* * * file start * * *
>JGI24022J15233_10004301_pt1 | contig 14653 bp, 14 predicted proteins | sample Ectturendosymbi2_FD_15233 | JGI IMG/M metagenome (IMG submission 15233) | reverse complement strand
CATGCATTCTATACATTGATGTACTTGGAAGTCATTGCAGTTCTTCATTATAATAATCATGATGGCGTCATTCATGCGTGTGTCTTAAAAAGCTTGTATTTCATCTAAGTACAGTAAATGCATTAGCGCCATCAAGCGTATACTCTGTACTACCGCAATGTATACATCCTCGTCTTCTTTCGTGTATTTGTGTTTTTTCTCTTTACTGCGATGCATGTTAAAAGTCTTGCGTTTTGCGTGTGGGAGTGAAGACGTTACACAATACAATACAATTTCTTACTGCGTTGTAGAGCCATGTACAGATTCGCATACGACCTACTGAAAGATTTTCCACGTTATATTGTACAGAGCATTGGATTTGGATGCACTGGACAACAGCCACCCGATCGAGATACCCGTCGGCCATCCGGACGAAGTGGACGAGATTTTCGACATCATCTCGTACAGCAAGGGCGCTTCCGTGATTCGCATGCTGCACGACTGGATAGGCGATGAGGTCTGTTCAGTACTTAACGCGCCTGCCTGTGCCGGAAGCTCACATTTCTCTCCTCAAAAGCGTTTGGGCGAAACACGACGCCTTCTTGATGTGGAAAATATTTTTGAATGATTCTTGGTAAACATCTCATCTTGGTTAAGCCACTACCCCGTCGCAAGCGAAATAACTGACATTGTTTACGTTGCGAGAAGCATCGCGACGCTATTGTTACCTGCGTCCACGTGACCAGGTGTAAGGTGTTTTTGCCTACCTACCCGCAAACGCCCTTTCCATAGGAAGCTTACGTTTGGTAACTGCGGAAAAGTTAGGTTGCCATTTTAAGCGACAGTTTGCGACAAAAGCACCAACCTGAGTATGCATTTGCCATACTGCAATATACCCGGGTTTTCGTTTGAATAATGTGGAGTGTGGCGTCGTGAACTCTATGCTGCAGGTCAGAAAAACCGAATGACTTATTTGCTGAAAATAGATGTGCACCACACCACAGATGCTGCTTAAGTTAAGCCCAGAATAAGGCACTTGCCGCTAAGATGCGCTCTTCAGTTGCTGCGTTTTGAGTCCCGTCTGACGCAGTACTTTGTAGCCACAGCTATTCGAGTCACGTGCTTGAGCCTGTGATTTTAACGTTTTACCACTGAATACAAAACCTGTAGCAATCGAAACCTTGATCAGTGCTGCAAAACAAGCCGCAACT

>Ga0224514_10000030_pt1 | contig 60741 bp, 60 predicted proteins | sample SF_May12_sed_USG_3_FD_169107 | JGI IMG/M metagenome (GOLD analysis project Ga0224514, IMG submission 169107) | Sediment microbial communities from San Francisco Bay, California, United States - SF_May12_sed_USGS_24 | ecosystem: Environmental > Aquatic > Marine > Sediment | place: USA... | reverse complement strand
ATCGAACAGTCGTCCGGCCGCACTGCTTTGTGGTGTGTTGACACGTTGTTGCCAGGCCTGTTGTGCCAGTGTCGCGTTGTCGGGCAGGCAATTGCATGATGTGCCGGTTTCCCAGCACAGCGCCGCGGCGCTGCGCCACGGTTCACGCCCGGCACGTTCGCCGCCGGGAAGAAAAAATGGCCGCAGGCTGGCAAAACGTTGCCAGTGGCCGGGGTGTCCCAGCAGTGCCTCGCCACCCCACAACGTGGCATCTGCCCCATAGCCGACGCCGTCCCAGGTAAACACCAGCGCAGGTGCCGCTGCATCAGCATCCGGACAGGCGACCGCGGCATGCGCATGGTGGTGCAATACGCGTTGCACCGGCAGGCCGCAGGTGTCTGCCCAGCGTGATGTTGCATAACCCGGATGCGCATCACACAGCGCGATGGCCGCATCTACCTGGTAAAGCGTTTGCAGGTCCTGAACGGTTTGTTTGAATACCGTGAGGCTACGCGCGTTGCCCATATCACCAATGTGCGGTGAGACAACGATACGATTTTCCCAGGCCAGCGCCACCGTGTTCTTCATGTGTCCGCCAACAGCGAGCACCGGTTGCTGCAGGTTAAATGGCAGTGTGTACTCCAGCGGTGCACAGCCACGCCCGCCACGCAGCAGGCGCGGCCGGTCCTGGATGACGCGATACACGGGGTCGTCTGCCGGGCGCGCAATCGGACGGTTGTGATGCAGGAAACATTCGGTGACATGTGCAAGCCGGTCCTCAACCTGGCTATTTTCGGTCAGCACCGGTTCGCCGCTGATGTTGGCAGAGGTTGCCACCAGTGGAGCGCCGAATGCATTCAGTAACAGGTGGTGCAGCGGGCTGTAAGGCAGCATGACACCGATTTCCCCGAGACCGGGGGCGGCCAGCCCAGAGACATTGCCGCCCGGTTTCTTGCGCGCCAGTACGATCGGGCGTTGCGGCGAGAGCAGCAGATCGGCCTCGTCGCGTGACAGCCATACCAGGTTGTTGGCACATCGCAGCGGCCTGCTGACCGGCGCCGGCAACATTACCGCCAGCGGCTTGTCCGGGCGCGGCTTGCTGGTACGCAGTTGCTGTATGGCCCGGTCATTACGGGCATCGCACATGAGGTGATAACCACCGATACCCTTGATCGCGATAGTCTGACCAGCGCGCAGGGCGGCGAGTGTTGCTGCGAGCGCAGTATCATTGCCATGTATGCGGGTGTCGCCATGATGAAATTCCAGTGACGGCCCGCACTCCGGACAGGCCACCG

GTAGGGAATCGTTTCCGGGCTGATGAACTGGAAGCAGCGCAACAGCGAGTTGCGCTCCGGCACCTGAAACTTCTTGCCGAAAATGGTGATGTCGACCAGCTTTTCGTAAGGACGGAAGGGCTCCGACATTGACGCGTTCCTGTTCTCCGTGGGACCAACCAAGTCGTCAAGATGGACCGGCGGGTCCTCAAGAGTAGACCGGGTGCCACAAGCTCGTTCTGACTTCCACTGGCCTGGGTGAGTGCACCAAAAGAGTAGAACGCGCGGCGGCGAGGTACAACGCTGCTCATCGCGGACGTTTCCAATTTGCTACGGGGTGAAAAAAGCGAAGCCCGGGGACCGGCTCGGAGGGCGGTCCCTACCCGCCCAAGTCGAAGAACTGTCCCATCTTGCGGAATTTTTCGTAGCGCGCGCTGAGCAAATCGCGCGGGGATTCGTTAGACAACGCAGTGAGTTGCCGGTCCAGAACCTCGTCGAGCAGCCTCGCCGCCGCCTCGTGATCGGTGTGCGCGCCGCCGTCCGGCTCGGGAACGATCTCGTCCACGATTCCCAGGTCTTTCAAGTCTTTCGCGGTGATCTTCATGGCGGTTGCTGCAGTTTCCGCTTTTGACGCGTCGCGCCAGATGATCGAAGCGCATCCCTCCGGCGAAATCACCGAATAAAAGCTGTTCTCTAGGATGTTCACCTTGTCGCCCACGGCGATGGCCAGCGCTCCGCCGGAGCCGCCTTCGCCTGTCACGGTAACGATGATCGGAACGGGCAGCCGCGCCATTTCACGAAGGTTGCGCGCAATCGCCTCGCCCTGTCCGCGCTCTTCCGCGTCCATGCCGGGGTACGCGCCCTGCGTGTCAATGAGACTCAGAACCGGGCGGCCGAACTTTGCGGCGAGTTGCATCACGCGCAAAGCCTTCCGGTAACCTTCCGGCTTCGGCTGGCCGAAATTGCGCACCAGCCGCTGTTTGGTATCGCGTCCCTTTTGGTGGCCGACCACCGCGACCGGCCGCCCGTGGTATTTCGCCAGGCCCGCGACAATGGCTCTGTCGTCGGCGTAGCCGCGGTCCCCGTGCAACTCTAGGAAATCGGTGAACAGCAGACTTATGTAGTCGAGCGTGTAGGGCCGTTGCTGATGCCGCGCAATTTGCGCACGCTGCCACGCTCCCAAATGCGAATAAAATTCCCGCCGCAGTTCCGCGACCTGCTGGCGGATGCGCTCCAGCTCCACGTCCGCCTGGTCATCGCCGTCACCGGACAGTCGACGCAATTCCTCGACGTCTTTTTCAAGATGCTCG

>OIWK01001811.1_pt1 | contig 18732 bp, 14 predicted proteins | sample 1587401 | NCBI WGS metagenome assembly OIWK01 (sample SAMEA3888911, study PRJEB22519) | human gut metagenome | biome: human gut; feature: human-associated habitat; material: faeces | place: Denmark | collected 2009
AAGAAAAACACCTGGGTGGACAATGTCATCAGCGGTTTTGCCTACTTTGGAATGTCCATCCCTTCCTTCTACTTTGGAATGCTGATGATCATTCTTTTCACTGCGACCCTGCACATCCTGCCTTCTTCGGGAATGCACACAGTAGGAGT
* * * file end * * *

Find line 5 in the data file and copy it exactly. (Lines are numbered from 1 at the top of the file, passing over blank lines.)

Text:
GTAGGGAATCGTTTCCGGGCTGATGAACTGGAAGCAGCGCAACAGCGAGTTGCGCTCCGGCACCTGAAACTTCTTGCCGAAAATGGTGATGTCGACCAGCTTTTCGTAAGGACGGAAGGGCTCCGACATTGACGCGTTCCTGTTCTCCGTGGGACCAACCAAGTCGTCAAGATGGACCGGCGGGTCCTCAAGAGTAGACCGGGTGCCACAAGCTCGTTCTGACTTCCACTGGCCTGGGTGAGTGCACCAAAAGAGTAGAACGCGCGGCGGCGAGGTACAACGCTGCTCATCGCGGACGTTTCCAATTTGCTACGGGGTGAAAAAAGCGAAGCCCGGGGACCGGCTCGGAGGGCGGTCCCTACCCGCCCAAGTCGAAGAACTGTCCCATCTTGCGGAATTTTTCGTAGCGCGCGCTGAGCAAATCGCGCGGGGATTCGTTAGACAACGCAGTGAGTTGCCGGTCCAGAACCTCGTCGAGCAGCCTCGCCGCCGCCTCGTGATCGGTGTGCGCGCCGCCGTCCGGCTCGGGAACGATCTCGTCCACGATTCCCAGGTCTTTCAAGTCTTTCGCGGTGATCTTCATGGCGGTTGCTGCAGTTTCCGCTTTTGACGCGTCGCGCCAGATGATCGAAGCGCATCCCTCCGGCGAAATCACCGAATAAAAGCTGTTCTCTAGGATGTTCACCTTGTCGCCCACGGCGATGGCCAGCGCTCCGCCGGAGCCGCCTTCGCCTGTCACGGTAACGATGATCGGAACGGGCAGCCGCGCCATTTCACGAAGGTTGCGCGCAATCGCCTCGCCCTGTCCGCGCTCTTCCGCGTCCATGCCGGGGTACGCGCCCTGCGTGTCAATGAGACTCAGAACCGGGCGGCCGAACTTTGCGGCGAGTTGCATCACGCGCAAAGCCTTCCGGTAACCTTCCGGCTTCGGCTGGCCGAAATTGCGCACCAGCCGCTGTTTGGTATCGCGTCCCTTTTGGTGGCCGACCACCGCGACCGGCCGCCCGTGGTATTTCGCCAGGCCCGCGACAATGGCTCTGTCGTCGGCGTAGCCGCGGTCCCCGTGCAACTCTAGGAAATCGGTGAACAGCAGACTTATGTAGTCGAGCGTGTAGGGCCGTTGCTGATGCCGCGCAATTTGCGCACGCTGCCACGCTCCCAAATGCGAATAAAATTCCCGCCGCAGTTCCGCGACCTGCTGGCGGATGCGCTCCAGCTCCACGTCCGCCTGGTCATCGCCGTCACCGGACAGTCGACGCAATTCCTCGACGTCTTTTTCAAGATGCTCG